Tuesday, July 27, 2021

Ida UhOh!

After a couple more days in Spokane with my brother and his family, it was time to see if I could finish off all the remaining counties in Idaho. With the exception of one that was so weathered that it was difficult to read, all the historic markers in Idaho were large and clear. The best part was that many had a geocache nearby.

Some signs were easy to read, but after I stopped, I wasn't sure what the other sign was supposed to say.

This one, and several others like it, were easy enough to read. Not sure why the geocache was ALWAYS past the sign...

Some signs seemed to be primarily targets. How long has Bell Telephone Company been gone?

I enjoyed some beautiful gravel roads up and over massive hills. They'd had a bit of rain in the recent past, so in most cases, the gravel roads were nearly dust free.

My favorite boondock of the whole trip was here, alongside another minimally travelled gravel road east of Emmett. The sunset was beautiful, but it was the hour+ long conversation with the landowner that made it special. His family had been on the land for four generations and it was clear that he loved the land.

Cleaning up counties in Idaho isn't easy because all the valleys and rivers run north to south so I'd drive up one valley to a pass, and then down the next one, slowly working my way east.

Every now and then I'd stop just because the old buildings spoke to me. I wonder about the stories to be told about settling this land.

Most of the geocaches were non-descript, but someone put a lot of effort into this waypoint for a cemetery multi-cache.

It was about this time that the Silver Subie started showing signs of ill health. Clutch travel was slowly, but noticeably, changing. I got as far as a series of challenge caches outside of Atomic City when I decided I couldn't ignore it any longer.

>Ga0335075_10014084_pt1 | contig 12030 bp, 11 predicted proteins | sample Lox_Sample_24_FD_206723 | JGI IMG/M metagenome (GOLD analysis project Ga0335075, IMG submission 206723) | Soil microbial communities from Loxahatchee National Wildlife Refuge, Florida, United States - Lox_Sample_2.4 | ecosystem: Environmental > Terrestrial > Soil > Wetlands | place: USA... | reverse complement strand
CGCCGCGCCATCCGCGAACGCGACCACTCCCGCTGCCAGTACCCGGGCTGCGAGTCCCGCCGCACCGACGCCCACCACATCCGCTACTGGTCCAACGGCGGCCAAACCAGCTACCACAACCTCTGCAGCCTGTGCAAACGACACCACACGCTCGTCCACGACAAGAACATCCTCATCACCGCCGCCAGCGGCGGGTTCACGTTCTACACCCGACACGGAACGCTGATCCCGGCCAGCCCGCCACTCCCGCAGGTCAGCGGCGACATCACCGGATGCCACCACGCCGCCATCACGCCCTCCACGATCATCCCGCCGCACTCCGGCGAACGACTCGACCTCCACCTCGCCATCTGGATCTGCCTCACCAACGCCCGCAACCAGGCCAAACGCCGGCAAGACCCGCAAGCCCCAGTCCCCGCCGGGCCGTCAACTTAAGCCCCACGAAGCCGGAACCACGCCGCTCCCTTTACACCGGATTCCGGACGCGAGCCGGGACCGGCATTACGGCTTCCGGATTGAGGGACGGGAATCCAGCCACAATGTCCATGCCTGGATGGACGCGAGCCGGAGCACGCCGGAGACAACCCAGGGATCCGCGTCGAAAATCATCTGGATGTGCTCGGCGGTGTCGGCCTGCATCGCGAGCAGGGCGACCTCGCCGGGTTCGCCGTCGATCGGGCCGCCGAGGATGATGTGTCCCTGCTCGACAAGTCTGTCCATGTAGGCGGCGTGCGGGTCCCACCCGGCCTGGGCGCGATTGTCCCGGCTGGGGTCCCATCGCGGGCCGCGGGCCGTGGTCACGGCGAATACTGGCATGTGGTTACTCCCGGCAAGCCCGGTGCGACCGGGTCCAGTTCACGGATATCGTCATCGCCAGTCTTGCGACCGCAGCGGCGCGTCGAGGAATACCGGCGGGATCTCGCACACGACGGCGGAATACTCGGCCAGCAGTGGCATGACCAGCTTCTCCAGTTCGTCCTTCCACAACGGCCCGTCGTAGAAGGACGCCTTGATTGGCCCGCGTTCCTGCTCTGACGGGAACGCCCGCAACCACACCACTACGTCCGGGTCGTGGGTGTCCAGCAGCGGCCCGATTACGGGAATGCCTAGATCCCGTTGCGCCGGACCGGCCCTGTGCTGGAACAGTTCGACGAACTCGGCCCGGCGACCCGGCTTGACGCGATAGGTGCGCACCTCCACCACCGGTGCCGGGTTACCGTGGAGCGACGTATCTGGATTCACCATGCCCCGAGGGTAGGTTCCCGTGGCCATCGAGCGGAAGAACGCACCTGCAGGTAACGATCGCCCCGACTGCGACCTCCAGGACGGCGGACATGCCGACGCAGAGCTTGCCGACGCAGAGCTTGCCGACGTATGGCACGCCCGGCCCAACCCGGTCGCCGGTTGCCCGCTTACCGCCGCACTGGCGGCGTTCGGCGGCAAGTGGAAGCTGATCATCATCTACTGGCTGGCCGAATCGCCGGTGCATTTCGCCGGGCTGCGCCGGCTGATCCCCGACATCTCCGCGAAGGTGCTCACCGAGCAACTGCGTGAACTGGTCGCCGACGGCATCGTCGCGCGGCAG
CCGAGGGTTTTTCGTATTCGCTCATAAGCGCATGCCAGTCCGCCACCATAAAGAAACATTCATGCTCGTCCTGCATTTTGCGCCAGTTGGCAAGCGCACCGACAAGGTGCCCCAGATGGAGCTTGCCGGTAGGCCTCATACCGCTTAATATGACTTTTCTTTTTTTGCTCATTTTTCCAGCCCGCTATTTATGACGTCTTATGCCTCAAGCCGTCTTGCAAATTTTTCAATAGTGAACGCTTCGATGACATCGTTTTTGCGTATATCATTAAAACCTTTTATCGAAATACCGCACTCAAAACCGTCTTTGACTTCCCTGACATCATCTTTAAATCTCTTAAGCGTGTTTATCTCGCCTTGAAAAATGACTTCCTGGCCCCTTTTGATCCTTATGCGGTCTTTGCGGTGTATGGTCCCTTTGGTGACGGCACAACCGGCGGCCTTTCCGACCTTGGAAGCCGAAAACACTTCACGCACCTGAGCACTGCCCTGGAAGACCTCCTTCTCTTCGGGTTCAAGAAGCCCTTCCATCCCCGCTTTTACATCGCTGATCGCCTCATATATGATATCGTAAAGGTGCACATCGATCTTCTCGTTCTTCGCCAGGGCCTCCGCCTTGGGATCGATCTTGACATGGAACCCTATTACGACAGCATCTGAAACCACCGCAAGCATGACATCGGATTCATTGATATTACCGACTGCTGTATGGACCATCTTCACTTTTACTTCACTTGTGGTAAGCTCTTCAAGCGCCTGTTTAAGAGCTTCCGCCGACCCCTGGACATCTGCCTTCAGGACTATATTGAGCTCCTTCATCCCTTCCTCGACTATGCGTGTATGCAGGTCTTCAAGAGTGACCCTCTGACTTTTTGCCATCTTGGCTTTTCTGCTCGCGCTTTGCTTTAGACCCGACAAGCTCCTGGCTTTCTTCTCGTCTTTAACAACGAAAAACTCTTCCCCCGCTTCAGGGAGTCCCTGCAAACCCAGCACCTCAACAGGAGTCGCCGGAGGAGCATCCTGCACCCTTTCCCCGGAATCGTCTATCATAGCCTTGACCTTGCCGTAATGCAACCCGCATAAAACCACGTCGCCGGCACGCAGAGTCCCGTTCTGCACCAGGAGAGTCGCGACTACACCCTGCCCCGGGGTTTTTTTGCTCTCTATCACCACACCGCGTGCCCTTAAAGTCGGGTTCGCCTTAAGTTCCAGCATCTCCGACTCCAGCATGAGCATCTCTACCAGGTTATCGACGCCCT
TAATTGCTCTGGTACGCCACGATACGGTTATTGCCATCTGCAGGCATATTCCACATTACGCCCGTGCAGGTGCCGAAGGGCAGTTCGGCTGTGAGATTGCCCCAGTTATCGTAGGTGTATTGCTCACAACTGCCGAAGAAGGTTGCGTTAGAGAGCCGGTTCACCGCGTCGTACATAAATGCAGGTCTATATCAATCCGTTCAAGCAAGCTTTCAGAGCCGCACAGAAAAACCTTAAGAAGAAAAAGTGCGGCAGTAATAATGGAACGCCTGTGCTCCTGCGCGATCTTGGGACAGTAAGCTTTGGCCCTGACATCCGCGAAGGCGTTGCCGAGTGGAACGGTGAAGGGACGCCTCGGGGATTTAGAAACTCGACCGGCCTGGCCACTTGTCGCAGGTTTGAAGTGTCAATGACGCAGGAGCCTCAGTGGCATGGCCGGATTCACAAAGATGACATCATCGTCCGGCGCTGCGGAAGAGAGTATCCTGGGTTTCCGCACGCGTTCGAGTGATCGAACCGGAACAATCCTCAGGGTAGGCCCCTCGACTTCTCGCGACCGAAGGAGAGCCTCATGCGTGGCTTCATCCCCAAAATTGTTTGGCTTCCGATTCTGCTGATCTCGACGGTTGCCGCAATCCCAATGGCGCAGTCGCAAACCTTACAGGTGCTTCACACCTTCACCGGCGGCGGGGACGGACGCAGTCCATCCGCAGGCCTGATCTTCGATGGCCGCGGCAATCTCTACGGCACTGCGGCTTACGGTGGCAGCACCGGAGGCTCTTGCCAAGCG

After a consultation with the Subaru dealer in Pocatello when the Service Center opened - a consultation that primarly consisted of "we can't look at it until early next week" - I pointed the car towards home. The plan was to see how far I could get before I needed to put it on a trailer.

Utah wasn't in the route plan this year, but it was the shortest and fastest way home!

It was a 981 mile day, but I got home that evening without needing to trailer the Subie. I parked it in a corner and put the dunce cap on it. It will get some attention one of these days soon.

Unfortunately, it means that I have three counties orphaned in eastern Idaho. Obviously, I'm going to have to go back - maybe next summer.

Monday, July 12, 2021

Wandering the Northwest

After a good night's sleep at a boondock north of Brookings, I continued to pick off my missing Oregon counties with a drive up Highway 101. I had most of the counties, but that wasn't going to stop me from enjoying the view.
There's a little arch in the rock down at water level that I never would have noticed except for the virtual cache that mentioned it.
I took advantage of some state forestry land east of Eddyville for another good night's sleep. As all good boondock spots, it was far enough from the highway to mask the noise and had good connectivity so that I could get my caches logged. 

The next morning I started with a visit to the University in Corvallis so I could get my picture taken - twice. There are two surviving webcam caches here!
I snagged a whole batch of well maintained challenge caches near Talent, Oregon and spent a couple hours with a very good friend in Newberg before heading to Scappose. The plan was to work a challenge trail there, but after getting "enough" to claim the county I left since they appeared to be very poorly maintained. Home for the night was another boondock near Cathlamet, Washington.